The American Civil Liberties Union (ACLU) of Wisconsin, with pro bono assistance from Quarles & Brady LLP, petitioned a Dane County Circuit Court to order that the state Department of Corrections (DOC) offer mothers incarcerated or under community supervision the opportunity to participate in a program that would allow them to continue parenting their children under the age of one with special accommodations and programming. 

For more than 30 years, a long-overlooked state statute – referred to as the “mother-young child care program” – has required the DOC to provide programming that, among other things, allows pregnant and postpartum individuals who are incarcerated or on supervised release to retain physical custody of their infants and be held in the least restrictive custody. 

The DOC does not currently offer this program to any incarcerated person, and officials wrongly argue that the agency doesn’t need to follow the law because it is an “old statute and there is no funding for it.” However, the statute, Wis. Stat. 301.049, makes this program mandatory.

The ACLU and Quarles & Brady LLP are representing two Wisconsin women in DOC custody: one who is currently pregnant and due in June of this year and a second who gave birth in DOC custody in 2023. DOC has denied or ignored their requests to participate in the mandatory statutory program.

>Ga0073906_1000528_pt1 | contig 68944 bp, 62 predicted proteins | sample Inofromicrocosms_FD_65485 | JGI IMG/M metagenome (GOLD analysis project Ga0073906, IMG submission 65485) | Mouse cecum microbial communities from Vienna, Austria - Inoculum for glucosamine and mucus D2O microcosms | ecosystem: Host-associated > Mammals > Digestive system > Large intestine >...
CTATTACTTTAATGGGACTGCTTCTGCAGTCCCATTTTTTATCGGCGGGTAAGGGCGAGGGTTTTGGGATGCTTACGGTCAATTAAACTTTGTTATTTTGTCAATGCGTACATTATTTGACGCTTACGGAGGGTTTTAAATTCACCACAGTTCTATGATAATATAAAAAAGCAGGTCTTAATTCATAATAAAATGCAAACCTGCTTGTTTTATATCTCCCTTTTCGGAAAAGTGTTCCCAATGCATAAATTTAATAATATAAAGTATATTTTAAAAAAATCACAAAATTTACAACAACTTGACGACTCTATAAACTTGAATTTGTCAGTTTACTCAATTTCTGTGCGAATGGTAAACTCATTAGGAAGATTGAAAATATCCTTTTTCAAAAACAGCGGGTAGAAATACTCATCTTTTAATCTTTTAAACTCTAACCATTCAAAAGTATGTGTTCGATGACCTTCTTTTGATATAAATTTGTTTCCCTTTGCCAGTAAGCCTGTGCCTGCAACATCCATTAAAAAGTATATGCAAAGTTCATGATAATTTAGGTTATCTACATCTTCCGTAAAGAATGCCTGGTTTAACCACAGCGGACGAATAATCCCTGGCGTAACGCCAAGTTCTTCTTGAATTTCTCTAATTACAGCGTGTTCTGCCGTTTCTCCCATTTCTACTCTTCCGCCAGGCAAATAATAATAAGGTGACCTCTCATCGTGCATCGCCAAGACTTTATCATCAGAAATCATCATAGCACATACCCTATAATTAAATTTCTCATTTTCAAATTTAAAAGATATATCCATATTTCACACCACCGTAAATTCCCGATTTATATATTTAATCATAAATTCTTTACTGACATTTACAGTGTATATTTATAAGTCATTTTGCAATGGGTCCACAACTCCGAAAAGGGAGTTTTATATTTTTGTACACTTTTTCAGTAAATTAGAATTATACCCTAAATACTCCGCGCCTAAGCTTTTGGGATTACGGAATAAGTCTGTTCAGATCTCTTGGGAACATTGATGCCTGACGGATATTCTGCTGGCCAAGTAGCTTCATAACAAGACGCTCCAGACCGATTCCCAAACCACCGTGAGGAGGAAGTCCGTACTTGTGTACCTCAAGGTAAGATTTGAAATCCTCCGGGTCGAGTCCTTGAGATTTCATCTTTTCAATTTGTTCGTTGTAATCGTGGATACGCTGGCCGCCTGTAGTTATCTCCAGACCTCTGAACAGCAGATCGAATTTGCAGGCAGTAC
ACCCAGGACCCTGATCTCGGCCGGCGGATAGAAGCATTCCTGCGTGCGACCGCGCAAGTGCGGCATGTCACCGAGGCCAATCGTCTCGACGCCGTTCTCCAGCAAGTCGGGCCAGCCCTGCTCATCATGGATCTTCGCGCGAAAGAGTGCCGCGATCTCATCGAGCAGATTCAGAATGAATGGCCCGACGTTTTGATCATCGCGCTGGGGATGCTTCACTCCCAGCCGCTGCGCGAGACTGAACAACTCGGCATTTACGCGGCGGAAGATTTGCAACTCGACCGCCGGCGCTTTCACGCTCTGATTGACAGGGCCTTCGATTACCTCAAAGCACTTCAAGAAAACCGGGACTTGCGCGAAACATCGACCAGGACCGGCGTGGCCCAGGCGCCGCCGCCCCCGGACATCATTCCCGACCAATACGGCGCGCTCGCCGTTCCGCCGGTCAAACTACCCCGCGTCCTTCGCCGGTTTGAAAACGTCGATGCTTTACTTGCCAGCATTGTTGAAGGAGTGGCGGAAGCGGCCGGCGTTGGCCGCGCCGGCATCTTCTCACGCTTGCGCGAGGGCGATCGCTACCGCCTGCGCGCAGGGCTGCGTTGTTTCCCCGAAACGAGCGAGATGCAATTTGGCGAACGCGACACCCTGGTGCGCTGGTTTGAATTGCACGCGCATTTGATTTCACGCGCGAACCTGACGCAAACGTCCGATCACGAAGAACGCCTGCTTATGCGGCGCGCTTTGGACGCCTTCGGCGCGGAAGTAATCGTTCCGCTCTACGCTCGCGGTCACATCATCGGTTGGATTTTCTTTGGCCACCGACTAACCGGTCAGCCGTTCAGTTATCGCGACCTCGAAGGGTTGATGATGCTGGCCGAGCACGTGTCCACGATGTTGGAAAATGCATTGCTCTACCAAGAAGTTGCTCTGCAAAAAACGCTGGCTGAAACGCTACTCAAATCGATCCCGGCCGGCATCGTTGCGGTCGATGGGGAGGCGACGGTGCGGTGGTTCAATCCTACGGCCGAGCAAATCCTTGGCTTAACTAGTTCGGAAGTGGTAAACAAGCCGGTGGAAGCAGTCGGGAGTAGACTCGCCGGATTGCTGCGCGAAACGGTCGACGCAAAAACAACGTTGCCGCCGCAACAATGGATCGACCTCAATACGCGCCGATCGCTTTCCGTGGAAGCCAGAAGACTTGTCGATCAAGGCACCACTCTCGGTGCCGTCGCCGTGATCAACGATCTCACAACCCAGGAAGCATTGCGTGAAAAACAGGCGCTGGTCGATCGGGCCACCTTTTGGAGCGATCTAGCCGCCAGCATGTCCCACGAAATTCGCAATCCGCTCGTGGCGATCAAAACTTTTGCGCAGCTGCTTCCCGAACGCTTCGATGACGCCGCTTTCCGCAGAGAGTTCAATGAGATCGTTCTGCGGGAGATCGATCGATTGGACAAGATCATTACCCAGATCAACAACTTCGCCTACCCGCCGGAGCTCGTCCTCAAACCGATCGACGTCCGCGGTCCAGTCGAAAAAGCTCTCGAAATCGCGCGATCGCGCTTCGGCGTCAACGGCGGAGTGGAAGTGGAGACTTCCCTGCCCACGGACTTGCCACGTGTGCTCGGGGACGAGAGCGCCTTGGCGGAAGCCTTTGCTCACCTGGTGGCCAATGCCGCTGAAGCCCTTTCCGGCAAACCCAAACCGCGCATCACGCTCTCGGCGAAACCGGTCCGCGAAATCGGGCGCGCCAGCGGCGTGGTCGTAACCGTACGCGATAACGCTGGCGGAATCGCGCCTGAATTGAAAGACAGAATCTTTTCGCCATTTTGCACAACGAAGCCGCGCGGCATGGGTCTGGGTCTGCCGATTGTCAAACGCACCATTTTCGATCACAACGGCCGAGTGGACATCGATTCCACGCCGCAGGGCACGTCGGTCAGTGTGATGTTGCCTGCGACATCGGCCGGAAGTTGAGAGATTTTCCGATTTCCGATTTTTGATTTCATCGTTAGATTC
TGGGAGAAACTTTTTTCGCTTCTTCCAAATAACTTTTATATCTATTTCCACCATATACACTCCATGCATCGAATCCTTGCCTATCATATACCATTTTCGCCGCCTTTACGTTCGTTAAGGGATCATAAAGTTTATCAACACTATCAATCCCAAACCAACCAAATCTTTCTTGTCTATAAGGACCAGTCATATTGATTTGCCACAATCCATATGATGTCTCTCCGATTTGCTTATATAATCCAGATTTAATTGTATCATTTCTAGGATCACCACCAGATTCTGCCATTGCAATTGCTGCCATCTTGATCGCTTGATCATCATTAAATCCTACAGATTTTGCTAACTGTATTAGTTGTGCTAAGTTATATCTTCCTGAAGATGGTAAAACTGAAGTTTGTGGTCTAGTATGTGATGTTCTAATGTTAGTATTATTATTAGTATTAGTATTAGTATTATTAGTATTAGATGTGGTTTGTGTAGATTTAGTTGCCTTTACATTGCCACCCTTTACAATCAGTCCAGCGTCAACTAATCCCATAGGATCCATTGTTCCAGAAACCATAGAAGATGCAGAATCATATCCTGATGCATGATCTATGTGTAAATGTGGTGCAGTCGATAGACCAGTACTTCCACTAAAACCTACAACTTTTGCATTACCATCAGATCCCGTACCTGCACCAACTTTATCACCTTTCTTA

States across the country have implemented programs that allow for mothers to continue parenting their newborns. There are nearly a dozen states, for instance, with prison nursery programs, including our neighbors in Illinois. About half a dozen of these programs allow children to physically remain with incarcerated mothers for up to 18 months. These programs vary in eligibility criteria and size.

Sometimes prison nurseries are in a separate wing from the general population, other times they're off-site entirely. Children and mothers live together. The programs often provide support like parenting classes, daycare, counseling, life skills training, substance abuse treatment, and education.

Pro Bono Law Firm(s)

Quarles & Brady LLP